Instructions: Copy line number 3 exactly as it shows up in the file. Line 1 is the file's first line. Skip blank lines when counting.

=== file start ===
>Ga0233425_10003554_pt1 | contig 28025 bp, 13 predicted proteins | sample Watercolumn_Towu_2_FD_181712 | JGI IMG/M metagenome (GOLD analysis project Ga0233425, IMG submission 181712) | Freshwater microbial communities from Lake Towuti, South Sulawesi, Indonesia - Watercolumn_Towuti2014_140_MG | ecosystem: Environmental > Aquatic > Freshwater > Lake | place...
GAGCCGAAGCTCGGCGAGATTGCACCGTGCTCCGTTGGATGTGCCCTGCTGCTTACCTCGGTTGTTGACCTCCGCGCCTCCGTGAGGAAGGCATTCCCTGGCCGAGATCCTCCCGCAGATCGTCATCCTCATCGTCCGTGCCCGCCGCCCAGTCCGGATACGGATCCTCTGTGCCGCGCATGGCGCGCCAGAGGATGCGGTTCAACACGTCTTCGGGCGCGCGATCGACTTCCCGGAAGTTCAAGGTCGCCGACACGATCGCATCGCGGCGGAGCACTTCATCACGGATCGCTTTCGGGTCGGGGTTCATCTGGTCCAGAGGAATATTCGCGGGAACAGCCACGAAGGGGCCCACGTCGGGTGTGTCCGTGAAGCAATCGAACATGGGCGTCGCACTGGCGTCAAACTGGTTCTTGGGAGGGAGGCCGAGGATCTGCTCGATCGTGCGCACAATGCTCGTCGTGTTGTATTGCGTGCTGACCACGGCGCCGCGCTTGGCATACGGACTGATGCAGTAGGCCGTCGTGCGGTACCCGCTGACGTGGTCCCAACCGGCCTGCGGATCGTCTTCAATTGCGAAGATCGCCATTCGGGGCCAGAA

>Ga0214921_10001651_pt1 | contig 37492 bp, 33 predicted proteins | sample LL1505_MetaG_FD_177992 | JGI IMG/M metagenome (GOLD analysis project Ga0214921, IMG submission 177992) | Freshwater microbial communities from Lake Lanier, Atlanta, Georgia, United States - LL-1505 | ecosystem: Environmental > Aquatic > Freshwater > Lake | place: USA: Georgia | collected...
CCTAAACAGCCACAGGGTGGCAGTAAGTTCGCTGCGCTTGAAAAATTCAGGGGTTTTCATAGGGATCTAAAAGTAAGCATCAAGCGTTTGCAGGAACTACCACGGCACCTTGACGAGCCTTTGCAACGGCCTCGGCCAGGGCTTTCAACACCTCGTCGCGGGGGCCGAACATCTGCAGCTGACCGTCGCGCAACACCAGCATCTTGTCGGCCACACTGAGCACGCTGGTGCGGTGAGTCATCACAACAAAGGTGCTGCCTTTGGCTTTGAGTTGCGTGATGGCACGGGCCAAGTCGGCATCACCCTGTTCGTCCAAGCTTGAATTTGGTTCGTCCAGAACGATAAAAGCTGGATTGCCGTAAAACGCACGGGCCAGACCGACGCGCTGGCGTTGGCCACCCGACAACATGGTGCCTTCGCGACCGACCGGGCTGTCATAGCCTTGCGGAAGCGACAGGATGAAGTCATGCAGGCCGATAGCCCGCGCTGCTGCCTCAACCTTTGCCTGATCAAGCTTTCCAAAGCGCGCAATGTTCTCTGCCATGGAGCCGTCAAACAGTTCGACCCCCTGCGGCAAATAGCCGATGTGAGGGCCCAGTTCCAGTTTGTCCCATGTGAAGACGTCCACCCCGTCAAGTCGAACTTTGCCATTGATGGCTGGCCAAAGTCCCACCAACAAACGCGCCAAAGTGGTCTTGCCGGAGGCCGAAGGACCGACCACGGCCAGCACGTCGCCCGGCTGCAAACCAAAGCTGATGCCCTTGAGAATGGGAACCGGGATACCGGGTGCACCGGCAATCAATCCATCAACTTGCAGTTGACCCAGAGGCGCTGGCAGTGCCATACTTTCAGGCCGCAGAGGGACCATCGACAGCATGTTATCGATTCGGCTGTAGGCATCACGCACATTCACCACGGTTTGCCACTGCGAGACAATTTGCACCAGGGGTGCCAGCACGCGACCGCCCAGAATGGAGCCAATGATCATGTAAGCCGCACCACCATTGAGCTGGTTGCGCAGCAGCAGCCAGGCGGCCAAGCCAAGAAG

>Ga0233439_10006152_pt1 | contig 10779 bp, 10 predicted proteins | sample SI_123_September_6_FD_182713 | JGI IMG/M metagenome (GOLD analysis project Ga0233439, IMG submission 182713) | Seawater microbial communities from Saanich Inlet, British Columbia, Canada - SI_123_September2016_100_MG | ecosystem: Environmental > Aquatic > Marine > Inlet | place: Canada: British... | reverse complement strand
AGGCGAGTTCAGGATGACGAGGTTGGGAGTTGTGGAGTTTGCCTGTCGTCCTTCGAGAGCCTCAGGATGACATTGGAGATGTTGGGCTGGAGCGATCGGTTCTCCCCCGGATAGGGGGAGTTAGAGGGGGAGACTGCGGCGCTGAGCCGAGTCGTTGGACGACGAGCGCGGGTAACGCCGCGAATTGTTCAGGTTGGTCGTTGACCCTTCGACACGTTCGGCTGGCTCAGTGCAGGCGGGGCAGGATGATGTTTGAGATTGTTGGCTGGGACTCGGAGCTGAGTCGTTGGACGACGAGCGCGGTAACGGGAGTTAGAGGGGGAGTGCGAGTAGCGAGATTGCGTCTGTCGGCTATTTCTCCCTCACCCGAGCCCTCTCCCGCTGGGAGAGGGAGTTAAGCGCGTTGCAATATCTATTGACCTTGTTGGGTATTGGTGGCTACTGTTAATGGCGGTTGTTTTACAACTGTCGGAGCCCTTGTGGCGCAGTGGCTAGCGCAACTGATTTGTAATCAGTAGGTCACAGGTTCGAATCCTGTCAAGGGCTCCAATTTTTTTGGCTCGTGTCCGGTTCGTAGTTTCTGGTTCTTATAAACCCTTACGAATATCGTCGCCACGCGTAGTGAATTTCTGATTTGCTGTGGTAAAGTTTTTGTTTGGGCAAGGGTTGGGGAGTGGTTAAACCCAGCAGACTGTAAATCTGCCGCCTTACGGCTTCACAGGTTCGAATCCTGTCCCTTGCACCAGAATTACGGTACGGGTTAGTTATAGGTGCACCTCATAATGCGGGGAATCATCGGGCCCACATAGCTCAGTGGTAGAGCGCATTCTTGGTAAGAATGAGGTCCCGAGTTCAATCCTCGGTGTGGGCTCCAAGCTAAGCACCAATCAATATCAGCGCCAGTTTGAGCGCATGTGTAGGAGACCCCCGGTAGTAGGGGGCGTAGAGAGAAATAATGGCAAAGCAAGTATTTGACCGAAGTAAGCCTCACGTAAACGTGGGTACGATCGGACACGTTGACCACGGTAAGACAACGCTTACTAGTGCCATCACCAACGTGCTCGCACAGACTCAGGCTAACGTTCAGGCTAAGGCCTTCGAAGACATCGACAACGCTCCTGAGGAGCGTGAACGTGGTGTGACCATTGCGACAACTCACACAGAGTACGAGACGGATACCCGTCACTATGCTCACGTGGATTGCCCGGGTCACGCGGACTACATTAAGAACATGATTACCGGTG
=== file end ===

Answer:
>Ga0214921_10001651_pt1 | contig 37492 bp, 33 predicted proteins | sample LL1505_MetaG_FD_177992 | JGI IMG/M metagenome (GOLD analysis project Ga0214921, IMG submission 177992) | Freshwater microbial communities from Lake Lanier, Atlanta, Georgia, United States - LL-1505 | ecosystem: Environmental > Aquatic > Freshwater > Lake | place: USA: Georgia | collected...